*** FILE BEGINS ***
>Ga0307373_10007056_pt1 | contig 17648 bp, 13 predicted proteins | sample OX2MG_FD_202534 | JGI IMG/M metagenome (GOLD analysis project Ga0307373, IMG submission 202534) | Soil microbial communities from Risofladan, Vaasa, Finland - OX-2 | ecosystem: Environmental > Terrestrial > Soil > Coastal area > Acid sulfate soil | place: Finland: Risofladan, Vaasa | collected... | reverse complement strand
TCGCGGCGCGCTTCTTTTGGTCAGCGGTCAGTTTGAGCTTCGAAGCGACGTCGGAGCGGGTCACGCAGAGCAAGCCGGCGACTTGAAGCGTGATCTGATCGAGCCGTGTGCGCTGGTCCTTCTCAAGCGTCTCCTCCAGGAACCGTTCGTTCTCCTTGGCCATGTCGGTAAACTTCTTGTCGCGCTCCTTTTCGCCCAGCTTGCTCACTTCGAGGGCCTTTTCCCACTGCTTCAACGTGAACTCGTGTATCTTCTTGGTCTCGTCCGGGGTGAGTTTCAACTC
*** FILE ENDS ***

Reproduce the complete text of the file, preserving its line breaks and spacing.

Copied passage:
>Ga0307373_10007056_pt1 | contig 17648 bp, 13 predicted proteins | sample OX2MG_FD_202534 | JGI IMG/M metagenome (GOLD analysis project Ga0307373, IMG submission 202534) | Soil microbial communities from Risofladan, Vaasa, Finland - OX-2 | ecosystem: Environmental > Terrestrial > Soil > Coastal area > Acid sulfate soil | place: Finland: Risofladan, Vaasa | collected... | reverse complement strand
TCGCGGCGCGCTTCTTTTGGTCAGCGGTCAGTTTGAGCTTCGAAGCGACGTCGGAGCGGGTCACGCAGAGCAAGCCGGCGACTTGAAGCGTGATCTGATCGAGCCGTGTGCGCTGGTCCTTCTCAAGCGTCTCCTCCAGGAACCGTTCGTTCTCCTTGGCCATGTCGGTAAACTTCTTGTCGCGCTCCTTTTCGCCCAGCTTGCTCACTTCGAGGGCCTTTTCCCACTGCTTCAACGTGAACTCGTGTATCTTCTTGGTCTCGTCCGGGGTGAGTTTCAACTC